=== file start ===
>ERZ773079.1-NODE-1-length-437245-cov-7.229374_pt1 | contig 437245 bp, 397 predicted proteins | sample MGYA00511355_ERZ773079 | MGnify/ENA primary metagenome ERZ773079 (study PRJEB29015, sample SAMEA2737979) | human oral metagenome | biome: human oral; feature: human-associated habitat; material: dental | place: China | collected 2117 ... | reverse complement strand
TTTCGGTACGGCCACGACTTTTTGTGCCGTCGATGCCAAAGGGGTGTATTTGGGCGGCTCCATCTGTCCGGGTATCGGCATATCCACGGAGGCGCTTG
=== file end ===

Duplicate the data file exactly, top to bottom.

>ERZ773079.1-NODE-1-length-437245-cov-7.229374_pt1 | contig 437245 bp, 397 predicted proteins | sample MGYA00511355_ERZ773079 | MGnify/ENA primary metagenome ERZ773079 (study PRJEB29015, sample SAMEA2737979) | human oral metagenome | biome: human oral; feature: human-associated habitat; material: dental | place: China | collected 2117 ... | reverse complement strand
TTTCGGTACGGCCACGACTTTTTGTGCCGTCGATGCCAAAGGGGTGTATTTGGGCGGCTCCATCTGTCCGGGTATCGGCATATCCACGGAGGCGCTTG